I have dealt with old build­ings all my adult life, study­ing them and re­pair­ing them. I have made tele­vi­sion pro­grammes about Pal­la­dian ar­chi­tec­ture. I con­cern my­self with the nerdi­est of ap­proaches to con­serv­ing the paint on door knock­ers as I do the en­gi­neer­ing so­lu­tions for stop­ping 400-ton walls from fall­ing over. But I have never fix­ated on his­toric dust. Nor has any aca­demic I know, other than to get rid of it.

Build­ing con­ser­va­tion grew up in the UK; it is a Bri­tish dis­ci­pline; and it has a 150-year head start on its mo­torised equiv­a­lent. I sus­pect, fur­ther­more, that the his­toric car world can learn some­thing from it, so I thought it might be use­ful to com­pare the no-non­sense world of old build­ings with the ap­proach­ing-non­sense world of old cars be­fore it all gets too late and too silly. So please arm your­self against the gob­blede­gook of his­toric-dust col­lec­tors with the fol­low­ing list of clearly de­fined terms.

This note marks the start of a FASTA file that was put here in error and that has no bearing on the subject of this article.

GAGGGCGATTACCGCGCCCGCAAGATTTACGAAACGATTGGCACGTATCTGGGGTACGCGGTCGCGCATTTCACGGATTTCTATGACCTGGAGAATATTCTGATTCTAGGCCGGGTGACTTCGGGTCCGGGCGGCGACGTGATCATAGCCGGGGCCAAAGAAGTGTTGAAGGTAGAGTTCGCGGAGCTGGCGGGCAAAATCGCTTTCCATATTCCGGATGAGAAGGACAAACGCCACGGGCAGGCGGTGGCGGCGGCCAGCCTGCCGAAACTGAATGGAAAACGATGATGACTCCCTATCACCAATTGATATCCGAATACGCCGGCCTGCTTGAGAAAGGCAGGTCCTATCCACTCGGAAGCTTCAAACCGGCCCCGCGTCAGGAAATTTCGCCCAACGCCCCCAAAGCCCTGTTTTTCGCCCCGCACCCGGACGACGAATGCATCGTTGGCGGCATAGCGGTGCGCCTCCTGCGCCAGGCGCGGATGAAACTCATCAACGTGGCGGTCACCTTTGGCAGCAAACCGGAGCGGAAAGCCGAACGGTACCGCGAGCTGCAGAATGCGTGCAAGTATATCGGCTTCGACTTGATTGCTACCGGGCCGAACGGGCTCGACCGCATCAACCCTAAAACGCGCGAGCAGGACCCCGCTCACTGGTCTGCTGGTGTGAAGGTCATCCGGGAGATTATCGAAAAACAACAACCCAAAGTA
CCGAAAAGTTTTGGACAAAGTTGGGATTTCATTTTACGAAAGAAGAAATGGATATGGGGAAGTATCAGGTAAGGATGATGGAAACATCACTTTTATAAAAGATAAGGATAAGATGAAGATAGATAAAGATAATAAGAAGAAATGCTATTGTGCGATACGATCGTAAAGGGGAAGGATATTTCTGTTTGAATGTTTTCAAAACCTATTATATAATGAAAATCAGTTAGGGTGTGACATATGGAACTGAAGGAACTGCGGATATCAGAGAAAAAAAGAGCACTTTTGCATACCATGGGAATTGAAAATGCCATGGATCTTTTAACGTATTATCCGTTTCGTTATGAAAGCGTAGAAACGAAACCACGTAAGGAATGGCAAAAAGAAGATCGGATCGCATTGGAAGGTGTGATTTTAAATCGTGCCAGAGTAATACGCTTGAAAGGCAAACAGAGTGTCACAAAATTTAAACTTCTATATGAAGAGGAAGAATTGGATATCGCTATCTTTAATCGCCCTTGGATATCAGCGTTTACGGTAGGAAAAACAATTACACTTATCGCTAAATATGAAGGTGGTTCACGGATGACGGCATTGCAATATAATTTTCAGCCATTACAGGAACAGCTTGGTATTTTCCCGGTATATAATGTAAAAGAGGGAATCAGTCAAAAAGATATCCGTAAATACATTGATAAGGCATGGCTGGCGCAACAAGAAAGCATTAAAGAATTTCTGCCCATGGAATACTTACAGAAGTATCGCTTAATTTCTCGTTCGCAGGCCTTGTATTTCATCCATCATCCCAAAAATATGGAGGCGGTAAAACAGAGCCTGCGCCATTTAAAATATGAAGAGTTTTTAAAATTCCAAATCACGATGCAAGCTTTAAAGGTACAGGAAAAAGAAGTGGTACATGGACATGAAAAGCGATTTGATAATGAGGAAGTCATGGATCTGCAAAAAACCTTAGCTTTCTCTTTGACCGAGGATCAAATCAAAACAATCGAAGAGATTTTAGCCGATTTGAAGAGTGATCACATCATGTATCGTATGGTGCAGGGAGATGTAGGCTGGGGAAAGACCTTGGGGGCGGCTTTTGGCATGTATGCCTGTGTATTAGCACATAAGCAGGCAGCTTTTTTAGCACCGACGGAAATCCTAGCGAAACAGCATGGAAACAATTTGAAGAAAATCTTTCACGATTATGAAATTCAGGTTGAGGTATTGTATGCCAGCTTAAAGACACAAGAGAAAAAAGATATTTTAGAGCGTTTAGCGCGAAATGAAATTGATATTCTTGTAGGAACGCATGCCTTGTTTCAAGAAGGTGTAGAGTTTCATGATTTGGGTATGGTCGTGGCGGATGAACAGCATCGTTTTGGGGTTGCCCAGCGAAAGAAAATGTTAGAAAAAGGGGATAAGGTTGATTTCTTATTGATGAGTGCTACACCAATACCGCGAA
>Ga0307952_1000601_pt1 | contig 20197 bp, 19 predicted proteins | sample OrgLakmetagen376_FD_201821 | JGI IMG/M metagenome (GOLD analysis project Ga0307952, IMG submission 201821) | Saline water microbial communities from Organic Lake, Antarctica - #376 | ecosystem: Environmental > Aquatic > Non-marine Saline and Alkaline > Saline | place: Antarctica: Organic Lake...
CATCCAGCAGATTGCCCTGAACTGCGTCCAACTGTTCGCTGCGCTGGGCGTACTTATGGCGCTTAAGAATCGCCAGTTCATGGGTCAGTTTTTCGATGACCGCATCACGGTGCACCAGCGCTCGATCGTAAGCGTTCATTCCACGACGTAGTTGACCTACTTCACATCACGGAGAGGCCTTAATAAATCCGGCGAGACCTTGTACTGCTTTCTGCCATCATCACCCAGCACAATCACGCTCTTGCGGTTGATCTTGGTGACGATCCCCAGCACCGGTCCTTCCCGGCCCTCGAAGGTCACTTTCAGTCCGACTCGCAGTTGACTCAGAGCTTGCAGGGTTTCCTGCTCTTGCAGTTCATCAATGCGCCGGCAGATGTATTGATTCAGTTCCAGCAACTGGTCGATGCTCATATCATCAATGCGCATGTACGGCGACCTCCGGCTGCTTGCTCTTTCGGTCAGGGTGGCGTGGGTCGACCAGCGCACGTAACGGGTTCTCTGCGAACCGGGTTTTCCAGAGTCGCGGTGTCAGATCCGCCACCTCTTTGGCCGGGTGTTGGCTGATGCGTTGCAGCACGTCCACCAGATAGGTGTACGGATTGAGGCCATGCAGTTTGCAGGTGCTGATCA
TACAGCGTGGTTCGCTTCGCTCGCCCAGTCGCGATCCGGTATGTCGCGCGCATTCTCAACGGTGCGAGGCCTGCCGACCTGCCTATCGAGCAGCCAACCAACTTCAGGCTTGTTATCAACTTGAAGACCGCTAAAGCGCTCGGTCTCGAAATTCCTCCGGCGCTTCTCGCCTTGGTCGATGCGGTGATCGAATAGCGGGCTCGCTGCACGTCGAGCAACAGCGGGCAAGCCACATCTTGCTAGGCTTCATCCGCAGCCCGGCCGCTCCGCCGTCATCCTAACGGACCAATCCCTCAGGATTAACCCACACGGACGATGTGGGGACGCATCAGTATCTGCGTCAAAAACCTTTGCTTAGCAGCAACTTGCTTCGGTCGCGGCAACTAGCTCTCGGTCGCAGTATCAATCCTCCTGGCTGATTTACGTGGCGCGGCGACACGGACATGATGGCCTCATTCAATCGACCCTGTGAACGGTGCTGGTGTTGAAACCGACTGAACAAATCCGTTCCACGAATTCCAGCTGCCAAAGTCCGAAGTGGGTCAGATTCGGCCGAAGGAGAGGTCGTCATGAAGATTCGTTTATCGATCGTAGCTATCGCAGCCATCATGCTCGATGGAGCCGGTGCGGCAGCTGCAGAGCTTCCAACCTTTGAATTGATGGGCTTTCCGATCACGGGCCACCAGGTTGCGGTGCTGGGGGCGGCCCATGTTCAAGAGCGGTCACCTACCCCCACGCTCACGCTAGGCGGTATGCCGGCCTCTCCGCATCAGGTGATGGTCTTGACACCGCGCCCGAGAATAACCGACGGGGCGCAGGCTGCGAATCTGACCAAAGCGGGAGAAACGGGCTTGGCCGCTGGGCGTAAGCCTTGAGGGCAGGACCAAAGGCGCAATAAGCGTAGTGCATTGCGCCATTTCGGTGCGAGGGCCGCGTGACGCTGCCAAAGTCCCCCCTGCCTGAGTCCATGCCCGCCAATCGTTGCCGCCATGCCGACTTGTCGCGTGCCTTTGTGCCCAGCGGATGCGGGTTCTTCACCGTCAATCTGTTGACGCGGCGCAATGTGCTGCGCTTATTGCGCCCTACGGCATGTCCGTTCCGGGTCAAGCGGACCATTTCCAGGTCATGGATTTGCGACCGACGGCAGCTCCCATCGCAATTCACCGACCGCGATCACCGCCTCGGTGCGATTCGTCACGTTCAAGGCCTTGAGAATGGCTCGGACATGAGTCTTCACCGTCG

Preser­va­tion Like bury­ing a 5th Cen­tury BC Iraqi ruin in sand, in the case of a car this means en­velop­ing it in rust­proof­ing and lacquer so that it’s prob­a­bly un­drive­able but un­reach­able by the ef­fects of at­mos­phere and in­sects. And hu­mans too. It’s hard to un­der­stand the point of this un­less you’re moth­balling a pro­ject for years hence; I say this be­cause the car has ef­fec­tively been re­moved from cir­cu­la­tion so that a cur­rent gen­er­a­tion are de­nied ‘in­tel­lec­tual and cul­tural ac­cess’ (yes, a term used in Her­itage cir­cles). Build­ings are meant to be seen, loved, un­der­stood and ap­pre­ci­ated. Ditto old cars.